In much the same way that poker players have “tells,” most writers also have habits that careful readers consciously or unconsciously recognize as a writer’s specific style. These writing tells are often the things your friends notice in your e-mail messages and, even if your friends may not know why, they will recognize that the message came from you. In academic or legal situations, linguists can even use algorithms to assess writing and predict who wrote it by comparing it to known writing samples, as they did when they were recently investigating whether J.K. Rowling secretly authored the book The Cuckoo’s Calling.
When doing this analysis, researchers look at things such as vocabulary, word length distribution, and how an author uses what they call “function words”—words such as prepositions, conjunctions, and articles.
I fear that if a linguist ever subjected my first drafts to such analysis, the computer would implode when confronted with my flagrant overuse of the word of. A while ago, I was working on a technical document, and as I read back through it, I noticed that there must have been 20 instances of of. Ugh!
Avoid Overusing Prepositions
Of is a preposition, and although it's not an inherently evil word, overusing it can make your writing sound passive and fussy. The U.S. government has a plain language mandate, and when they talk about omitting unnecessary words, they specifically call out prepositions as a potential problem, saying “Watch out for of, to, on, and other prepositions. They often mark phrases you can reduce to one or two words.”
Here’s a sentence that uses “of” and could also use some editing:
BAD SENTENCE: She is the wife of George.
It reminds me of Margaret Atwood's book The Handmaid's Tale, in which the handmaids had names like Offred and Ofglen to show that they belonged to Fred and Glen. They were the handmaids of Fred and of Glen.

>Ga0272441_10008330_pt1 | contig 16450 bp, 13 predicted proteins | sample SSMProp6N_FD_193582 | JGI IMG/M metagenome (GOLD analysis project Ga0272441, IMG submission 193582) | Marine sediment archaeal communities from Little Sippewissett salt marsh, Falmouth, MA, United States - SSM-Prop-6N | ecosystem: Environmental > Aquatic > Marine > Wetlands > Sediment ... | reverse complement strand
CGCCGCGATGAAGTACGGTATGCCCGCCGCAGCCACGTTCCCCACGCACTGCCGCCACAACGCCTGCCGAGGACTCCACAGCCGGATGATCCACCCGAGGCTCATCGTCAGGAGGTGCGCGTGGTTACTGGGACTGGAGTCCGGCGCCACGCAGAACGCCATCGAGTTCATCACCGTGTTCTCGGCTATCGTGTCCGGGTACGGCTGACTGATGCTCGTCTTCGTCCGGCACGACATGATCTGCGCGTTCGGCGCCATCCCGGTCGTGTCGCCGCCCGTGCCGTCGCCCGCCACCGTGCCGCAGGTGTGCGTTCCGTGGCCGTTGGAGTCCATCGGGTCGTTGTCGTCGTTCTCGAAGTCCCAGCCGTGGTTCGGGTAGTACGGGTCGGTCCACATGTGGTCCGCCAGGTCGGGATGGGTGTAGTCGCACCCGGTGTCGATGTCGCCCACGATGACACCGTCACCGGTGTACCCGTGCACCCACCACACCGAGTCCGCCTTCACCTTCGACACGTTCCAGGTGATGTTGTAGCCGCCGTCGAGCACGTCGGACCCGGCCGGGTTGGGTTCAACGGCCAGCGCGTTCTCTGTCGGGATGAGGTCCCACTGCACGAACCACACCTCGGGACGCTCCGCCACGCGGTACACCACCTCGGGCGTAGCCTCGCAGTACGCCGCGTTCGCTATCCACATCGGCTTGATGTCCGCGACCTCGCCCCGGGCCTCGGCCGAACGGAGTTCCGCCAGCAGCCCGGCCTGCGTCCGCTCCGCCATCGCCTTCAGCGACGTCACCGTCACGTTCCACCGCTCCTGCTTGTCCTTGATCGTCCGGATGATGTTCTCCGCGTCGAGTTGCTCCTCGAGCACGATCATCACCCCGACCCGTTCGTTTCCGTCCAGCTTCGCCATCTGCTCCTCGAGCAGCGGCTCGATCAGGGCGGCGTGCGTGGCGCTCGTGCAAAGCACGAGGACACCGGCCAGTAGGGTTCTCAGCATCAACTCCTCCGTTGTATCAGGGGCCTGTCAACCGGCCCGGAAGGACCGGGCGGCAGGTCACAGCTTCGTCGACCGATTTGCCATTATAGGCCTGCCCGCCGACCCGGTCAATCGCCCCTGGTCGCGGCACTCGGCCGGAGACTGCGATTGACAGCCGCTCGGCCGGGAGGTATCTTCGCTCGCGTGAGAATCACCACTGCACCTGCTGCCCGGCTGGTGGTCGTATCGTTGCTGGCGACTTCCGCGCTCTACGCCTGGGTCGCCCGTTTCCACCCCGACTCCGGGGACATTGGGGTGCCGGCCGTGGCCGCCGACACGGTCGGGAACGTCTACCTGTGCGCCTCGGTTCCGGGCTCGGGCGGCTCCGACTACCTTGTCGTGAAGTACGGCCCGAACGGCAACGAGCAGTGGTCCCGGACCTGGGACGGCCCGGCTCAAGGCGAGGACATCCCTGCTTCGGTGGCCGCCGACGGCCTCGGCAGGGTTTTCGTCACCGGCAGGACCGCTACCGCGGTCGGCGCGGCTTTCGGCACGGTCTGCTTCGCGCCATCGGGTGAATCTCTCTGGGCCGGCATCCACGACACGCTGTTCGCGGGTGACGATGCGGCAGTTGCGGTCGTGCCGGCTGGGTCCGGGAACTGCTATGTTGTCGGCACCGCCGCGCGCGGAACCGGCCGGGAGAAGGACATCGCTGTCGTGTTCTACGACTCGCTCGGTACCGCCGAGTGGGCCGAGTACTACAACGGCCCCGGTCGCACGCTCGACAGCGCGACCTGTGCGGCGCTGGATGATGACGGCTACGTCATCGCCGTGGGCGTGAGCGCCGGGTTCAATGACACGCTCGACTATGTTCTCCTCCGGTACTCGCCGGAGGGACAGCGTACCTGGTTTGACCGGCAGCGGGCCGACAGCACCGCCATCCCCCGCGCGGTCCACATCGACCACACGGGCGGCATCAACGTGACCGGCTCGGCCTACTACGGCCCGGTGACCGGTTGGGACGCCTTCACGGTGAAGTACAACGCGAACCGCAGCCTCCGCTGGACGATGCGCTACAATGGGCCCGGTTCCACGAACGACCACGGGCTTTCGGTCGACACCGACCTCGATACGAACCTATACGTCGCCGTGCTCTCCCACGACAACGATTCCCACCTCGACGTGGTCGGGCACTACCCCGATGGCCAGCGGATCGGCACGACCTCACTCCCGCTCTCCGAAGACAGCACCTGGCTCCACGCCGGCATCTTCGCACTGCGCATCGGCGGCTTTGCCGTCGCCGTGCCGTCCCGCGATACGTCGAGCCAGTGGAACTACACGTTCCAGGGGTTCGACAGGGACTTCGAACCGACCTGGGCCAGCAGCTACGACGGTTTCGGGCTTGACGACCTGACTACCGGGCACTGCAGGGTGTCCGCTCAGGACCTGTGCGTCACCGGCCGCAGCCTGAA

We can make that sentence more clear and direct by rewriting it without the word of:
BETTER SENTENCE: She is George's wife.
You probably wouldn’t write something as horrible as She is the wife of George—you’re more likely to say something like that when you’re racking your brain at a party: She? Wife. (Of somebody, but who? Who?) George! She...is the wife...of George.
Nevertheless, you may notice other, less obvious instances where you overuse prepositions. For example, in an early draft of this article, I wrote about the bad uses of “of.” Ugh! Better ways to say that are ways people misuse “of” or the ways “of” can make a sentence sound bloated.
The PlainLanguage.gov site also shows how to simplify many wordy phrases that contain prepositions:
- Replace on a monthly basis with monthly.
- Replace on the grounds that with because.
- Replace at this point in time with now.
- Replace a sufficient number of with enough.
Also, you can sometimes simply delete type of, kind of, and example of:
When researchers do this kind of analysis → When researchers do this analysis.
Here is an example of a sentence that could use some editing. → Here is a sentence that could use some editing.
Next: Why Prepositions Aren't Always Bad